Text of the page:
Few animals in Africa, or anywhere, are as iconic as the African lion. As hunters we understand the benefits of lion hunting. Dallas Safari Club has stated, and firmly believes, that in the fight to save lions, hunters are their best allies.
In January 2013, Dallas Safari Club announced its definition of the ideal huntable male lion. In May 2013, an international assembly of conservationists representing 84 different countries adopted the African lion hunting policy modeled after that of Dallas Safari Club. That policy is supported by extensive scientific research that shows, clearly, that hunting older male lions has no negative effect on populations.
In South Africa, captive bred lion hunting is legal. Several professional hunting associations and hunting conservation organizations have commented on the negative impact that captive bred lion hunting has on them and the hunting community in general. We recognize the value of ranching for wildlife. However, to date there is no evidence or scientific research to suggest that captive bred lion hunting contributes to the conservation of wild lion. Under current conditions, the United States Fish and Wildlife Service does not permit the import of captive bred lion trophies from South Africa.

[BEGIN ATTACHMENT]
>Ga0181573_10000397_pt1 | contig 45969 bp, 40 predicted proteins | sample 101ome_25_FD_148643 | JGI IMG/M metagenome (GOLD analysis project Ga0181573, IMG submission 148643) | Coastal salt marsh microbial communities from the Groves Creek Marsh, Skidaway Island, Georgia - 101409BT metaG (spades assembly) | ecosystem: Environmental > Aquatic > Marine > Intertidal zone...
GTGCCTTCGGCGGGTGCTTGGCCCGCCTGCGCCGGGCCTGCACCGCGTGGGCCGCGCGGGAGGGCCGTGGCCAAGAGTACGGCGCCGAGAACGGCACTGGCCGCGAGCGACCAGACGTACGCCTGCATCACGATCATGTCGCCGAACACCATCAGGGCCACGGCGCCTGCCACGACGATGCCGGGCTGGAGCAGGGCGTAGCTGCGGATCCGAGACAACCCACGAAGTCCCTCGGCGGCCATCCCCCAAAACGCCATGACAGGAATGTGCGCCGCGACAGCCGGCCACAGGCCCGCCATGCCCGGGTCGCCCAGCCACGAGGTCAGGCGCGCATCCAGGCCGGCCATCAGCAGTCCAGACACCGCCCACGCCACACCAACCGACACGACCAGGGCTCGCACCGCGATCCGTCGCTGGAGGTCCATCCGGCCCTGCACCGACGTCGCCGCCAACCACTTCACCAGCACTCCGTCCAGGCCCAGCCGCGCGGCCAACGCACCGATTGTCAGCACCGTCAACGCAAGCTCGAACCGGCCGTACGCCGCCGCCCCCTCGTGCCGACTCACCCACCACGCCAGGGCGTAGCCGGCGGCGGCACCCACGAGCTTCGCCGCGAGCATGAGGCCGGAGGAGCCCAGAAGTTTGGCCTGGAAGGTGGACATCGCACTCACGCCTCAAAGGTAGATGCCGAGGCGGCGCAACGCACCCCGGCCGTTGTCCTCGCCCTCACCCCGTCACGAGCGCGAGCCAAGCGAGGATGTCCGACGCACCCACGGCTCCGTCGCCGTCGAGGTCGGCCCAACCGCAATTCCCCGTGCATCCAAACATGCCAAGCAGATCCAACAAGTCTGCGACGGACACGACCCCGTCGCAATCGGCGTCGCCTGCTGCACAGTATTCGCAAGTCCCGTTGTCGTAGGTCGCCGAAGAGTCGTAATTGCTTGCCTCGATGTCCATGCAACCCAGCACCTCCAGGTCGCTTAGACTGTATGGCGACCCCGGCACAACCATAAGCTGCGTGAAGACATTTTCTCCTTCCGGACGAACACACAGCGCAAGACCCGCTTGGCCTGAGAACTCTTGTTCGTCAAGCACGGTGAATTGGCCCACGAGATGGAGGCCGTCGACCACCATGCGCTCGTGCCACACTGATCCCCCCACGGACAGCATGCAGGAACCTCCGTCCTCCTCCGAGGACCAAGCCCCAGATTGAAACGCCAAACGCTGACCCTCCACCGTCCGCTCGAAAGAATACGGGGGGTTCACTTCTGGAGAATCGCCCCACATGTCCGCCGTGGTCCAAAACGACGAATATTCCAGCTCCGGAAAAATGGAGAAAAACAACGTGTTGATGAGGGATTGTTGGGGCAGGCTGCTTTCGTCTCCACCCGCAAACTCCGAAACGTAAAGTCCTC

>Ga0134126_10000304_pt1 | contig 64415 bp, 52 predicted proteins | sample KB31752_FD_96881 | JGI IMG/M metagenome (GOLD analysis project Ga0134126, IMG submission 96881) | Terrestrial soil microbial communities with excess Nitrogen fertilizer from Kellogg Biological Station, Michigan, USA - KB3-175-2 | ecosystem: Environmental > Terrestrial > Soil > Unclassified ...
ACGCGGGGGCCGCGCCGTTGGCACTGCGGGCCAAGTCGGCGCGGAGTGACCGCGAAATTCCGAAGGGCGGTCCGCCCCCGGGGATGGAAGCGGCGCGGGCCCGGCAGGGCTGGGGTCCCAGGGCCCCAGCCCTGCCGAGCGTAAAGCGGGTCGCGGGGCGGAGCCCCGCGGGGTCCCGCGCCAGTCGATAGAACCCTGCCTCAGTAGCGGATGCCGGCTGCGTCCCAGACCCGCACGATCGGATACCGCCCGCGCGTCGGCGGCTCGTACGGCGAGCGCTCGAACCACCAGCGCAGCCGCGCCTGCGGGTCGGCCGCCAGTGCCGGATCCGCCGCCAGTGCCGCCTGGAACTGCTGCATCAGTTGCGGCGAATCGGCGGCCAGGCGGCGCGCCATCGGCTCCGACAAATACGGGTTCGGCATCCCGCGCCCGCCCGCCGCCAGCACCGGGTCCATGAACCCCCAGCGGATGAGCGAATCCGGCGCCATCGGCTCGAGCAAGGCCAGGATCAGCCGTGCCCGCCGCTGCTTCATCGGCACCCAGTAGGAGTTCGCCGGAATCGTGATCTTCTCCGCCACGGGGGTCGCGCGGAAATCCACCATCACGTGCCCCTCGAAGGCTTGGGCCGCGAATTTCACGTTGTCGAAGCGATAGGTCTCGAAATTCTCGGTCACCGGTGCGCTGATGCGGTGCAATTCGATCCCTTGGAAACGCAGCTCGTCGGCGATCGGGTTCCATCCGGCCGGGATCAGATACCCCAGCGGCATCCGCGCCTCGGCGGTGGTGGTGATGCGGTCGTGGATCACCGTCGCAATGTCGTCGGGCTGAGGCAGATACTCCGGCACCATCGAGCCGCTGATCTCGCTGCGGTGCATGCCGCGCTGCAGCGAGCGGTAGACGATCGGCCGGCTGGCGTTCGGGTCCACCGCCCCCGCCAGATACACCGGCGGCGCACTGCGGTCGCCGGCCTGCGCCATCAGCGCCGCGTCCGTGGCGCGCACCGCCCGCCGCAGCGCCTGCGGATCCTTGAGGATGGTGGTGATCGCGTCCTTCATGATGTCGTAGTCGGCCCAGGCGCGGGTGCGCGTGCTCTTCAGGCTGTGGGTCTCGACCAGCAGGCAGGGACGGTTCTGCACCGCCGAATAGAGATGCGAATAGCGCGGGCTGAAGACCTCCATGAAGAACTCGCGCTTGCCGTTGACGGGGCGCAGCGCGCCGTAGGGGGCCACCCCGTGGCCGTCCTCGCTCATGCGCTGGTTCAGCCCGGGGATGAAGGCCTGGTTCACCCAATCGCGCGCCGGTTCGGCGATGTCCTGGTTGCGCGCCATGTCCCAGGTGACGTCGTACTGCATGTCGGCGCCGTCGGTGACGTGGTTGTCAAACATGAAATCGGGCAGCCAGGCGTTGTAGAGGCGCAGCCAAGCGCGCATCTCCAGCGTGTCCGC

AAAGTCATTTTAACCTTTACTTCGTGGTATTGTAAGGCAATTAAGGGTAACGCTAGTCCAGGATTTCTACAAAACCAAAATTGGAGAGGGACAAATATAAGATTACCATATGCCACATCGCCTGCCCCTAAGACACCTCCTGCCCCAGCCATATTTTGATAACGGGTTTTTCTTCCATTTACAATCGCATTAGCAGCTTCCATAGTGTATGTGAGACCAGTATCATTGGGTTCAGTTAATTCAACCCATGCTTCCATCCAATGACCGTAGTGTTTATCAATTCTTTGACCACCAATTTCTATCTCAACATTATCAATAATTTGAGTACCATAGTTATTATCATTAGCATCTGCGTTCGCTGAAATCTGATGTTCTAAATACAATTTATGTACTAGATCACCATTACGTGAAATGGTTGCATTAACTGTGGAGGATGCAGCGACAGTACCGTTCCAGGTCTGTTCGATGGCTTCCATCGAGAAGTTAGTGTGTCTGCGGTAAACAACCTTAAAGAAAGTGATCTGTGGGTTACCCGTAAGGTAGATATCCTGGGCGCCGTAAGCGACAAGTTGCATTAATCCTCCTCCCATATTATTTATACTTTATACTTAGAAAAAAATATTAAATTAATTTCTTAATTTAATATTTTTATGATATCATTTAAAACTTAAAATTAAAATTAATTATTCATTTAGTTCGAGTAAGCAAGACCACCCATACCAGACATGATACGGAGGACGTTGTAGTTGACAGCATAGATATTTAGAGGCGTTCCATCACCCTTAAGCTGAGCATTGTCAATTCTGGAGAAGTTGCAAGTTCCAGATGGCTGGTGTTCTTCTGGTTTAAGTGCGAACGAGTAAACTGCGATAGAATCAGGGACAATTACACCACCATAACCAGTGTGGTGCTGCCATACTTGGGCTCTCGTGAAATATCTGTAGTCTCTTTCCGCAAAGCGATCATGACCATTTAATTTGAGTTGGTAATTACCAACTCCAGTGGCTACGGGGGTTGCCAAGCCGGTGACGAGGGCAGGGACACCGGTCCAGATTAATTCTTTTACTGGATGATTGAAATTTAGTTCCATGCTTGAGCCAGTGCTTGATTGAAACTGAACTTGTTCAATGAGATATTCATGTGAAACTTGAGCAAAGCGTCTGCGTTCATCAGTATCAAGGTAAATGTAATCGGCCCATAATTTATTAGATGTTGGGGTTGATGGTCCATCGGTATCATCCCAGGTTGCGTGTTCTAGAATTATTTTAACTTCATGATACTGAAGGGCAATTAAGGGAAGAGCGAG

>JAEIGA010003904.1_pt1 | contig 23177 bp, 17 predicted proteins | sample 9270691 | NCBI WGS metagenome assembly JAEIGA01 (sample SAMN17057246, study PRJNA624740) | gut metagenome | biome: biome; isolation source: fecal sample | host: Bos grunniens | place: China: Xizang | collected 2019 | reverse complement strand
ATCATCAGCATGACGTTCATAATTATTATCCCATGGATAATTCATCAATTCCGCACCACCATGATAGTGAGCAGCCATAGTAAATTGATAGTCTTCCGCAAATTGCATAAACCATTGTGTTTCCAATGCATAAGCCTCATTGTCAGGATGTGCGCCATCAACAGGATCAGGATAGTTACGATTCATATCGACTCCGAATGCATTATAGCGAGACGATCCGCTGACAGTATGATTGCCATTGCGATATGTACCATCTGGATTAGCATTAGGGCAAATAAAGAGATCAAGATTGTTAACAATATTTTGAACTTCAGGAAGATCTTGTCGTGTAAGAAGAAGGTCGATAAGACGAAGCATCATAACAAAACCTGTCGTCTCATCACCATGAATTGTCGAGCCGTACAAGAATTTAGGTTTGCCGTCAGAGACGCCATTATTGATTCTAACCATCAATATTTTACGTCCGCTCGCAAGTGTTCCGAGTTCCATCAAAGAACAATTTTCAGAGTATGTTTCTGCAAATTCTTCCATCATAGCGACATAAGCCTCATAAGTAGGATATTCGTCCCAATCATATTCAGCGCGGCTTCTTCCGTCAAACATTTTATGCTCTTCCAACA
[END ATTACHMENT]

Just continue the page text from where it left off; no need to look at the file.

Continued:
Dallas Safari Club has a responsibility to support and encourage ethical hunting practices, even where ethical practices do not align with what is legally permitted – a principle that helps to define Dallas Safari Club. We have given careful consideration to the arguments and rationale of those who support the practice and those who oppose it – arguments made by respected members of the hunting community on both sides of the issue.
After a thorough analysis and deliberation, the Board of Dallas Safari Club has concluded that the practice of captive bred lion hunting is not a practice that is in keeping with its values of ethical and fair chase hunting. Therefore, Dallas Safari Club does not support the practice of captive bred lion hunting.